Epic Lilies (3 of 3)

From Lilies by Naomi Slade:

“The Victorian passion for botany is legendary. Daring chaps dashed around the globe and new species poured into gardens to the delight and amazement of all who beheld them.

“But gather plants together and, sooner or later, hybrids will emerge; sometimes naturally but often as a result of an irrepressible human desire to improve on nature. While fabulous, lilies had gained a reputation for being challenging and capricious to cultivate. They were exciting; they were expensive; and they were quite likely to die on you after a couple of years. Inevitably, they attracted a certain type of well-heeled horticultural brinksmanship, right up until amenable Lilium regale emerged, bringing down both prices and the level of skill required to cultivate this most desirable of flowers.”


Below is the last batch of photos of my Tiny Epic Asiatic Lily, a few more black-background renderings. The previous posts are:

Epic Lilies (1 of 3)

Epic Lilies (2 of 3)

Coming soon: more lilies!

With spring winding down, the summer varieties are starting to appear — and I’ve made several trips to Oakland Cemetery’s gardens to hunt down and capture some of the rather astonishing varieties that grow well there in large, cultivated spaces (as opposed to pots in my back yard). With a tropical rainstorms hitting my area over the next few days, I’ll be sticking pretty close to home, so will be sorting and processing white ones, yellow ones, red ones, orange ones, and blends of pink and red lilies that (I think) are new to the garden — or at least new to me. Stay tuned…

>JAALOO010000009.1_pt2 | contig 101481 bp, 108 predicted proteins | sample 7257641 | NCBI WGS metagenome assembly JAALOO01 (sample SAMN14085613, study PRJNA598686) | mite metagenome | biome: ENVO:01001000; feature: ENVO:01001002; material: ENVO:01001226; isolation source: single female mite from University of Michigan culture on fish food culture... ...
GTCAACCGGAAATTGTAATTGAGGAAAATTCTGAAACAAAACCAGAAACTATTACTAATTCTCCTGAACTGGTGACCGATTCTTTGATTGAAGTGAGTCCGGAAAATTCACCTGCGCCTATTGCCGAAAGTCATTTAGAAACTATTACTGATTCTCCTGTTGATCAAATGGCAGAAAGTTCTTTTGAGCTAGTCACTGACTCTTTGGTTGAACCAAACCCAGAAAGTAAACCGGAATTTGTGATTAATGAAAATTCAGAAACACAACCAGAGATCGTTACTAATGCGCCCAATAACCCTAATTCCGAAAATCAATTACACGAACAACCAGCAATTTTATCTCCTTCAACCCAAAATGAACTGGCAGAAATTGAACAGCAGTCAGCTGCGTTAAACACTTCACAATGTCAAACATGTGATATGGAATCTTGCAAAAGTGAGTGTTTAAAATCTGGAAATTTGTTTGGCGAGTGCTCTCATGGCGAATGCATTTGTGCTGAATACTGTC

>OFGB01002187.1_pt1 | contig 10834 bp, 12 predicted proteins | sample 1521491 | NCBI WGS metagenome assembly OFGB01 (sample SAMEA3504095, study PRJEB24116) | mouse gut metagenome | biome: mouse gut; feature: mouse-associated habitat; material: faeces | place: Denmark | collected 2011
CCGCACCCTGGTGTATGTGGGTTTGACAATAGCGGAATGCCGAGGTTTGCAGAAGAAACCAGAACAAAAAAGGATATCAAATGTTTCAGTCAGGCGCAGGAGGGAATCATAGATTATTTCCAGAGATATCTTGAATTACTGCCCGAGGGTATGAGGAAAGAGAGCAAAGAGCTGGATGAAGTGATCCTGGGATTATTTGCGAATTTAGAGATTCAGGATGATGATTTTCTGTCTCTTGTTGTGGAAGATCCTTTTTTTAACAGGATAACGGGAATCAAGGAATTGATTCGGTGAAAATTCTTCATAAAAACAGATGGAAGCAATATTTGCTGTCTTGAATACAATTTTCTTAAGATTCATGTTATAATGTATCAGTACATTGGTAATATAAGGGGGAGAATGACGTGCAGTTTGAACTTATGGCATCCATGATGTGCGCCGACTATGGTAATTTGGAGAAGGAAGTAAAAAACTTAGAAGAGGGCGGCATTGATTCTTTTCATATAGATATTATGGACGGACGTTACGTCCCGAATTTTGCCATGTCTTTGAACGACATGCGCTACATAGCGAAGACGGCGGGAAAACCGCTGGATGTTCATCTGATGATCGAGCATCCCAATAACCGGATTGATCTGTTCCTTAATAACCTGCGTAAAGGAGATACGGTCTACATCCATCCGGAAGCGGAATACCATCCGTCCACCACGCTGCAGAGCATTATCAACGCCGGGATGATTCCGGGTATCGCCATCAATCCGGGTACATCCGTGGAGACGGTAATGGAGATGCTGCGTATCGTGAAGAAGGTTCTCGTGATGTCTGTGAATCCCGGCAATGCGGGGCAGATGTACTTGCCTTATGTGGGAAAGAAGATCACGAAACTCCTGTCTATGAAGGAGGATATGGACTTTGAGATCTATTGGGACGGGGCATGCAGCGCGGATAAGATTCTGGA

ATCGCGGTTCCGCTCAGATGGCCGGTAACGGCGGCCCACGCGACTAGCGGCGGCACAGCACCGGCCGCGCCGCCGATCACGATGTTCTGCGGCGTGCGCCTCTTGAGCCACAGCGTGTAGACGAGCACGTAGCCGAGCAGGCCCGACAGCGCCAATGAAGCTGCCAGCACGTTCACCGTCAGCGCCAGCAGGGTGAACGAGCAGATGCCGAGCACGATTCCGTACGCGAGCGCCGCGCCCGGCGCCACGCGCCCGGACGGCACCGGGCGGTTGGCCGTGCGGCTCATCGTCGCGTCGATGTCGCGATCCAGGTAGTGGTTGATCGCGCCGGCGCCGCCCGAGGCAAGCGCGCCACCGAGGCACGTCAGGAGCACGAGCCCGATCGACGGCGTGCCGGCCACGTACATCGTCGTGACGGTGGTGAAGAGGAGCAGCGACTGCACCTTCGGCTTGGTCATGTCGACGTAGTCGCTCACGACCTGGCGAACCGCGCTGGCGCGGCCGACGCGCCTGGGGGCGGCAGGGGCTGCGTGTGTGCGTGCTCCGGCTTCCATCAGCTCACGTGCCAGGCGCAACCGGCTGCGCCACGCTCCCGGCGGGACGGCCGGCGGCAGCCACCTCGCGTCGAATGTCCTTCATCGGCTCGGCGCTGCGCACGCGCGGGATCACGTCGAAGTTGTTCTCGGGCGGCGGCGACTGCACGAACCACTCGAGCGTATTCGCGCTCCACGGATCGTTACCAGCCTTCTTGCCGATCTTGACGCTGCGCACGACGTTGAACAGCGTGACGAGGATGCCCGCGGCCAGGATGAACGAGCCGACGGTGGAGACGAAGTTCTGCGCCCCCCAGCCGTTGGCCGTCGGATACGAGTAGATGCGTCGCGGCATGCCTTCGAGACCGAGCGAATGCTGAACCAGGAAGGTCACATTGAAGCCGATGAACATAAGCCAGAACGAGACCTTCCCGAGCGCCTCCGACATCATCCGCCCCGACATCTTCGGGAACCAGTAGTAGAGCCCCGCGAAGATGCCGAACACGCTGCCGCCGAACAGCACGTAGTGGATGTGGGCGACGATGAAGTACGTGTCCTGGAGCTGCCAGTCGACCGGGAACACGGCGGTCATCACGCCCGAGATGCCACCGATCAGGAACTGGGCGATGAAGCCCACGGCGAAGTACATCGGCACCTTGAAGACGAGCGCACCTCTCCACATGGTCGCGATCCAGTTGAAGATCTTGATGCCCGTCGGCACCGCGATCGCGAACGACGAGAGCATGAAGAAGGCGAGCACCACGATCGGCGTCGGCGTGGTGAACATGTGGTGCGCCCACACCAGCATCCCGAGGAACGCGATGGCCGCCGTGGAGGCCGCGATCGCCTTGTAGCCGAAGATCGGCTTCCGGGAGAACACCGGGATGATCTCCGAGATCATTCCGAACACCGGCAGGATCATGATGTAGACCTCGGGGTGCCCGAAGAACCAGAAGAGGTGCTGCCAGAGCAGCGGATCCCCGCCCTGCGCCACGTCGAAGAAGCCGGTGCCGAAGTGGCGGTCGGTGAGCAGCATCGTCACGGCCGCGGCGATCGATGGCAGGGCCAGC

… and thanks for taking a look!





Epic Lilies (2 of 3)

From Green Thoughts: A Writer in the Garden by Eleanor Perenyi:

“The nineteenth and early twentieth centuries were the golden age of plant collectors: David Douglas who brought the Douglas fir, the Monterey pine and many other conifers to England; John Jeffrey who followed Douglas to the American West; E. H. [Ernest Henry] Wilson who gave us the Chinese dogwood, the Regale lily and the dazzling Davidia or dove tree that in bloom seems to be aflutter with white birds; Reginald Farrer, George Forrest and dozens of others who changed the face of our gardens….

Plant collecting was a dangerous business then. Douglas was torn to pieces by a wild bull in Hawaii; Farrar met his end in Upper Burma; Jeffrey vanished into the California gold rush; Forrest died of heart failure on his seventh expedition to Yunnan. And since that time the floral storehouses of western Asia have become if anything more difficult to penetrate….

“We hear no more of famous botanist-explorers or newly discovered specimens for the garden. Today it is the hybridizers who revolutionize our plantings, and of these none has wrought more changes than the American lily breeders in the last thirty years. We can now be said to dominate this field, though the lilies themselves have come from every part of the earth.”

From 100 Flowers and How They Got Their Names by Diana Wells:

Ernest Wilson, called ‘Chinese Wilson’ because he explored so extensively in China, just escaped sacrificing his life to lilies. He went twice to China, the second time in 1910, to collect the regal lily. He had gathered an enormous load of lily bulbs and was on his way home with them when his mule train was caught by an avalanche. He jumped out of his sedan chair just before it was hurled down a precipice. His leg was shattered by a falling rock. There was a mule train coming the other way, and the only way it could pass without, perhaps, causing another avalanche was for Wilson to lie on his back while more than forty mules stepped over him. He reached safety but was left with what he called a ‘lily limp.'”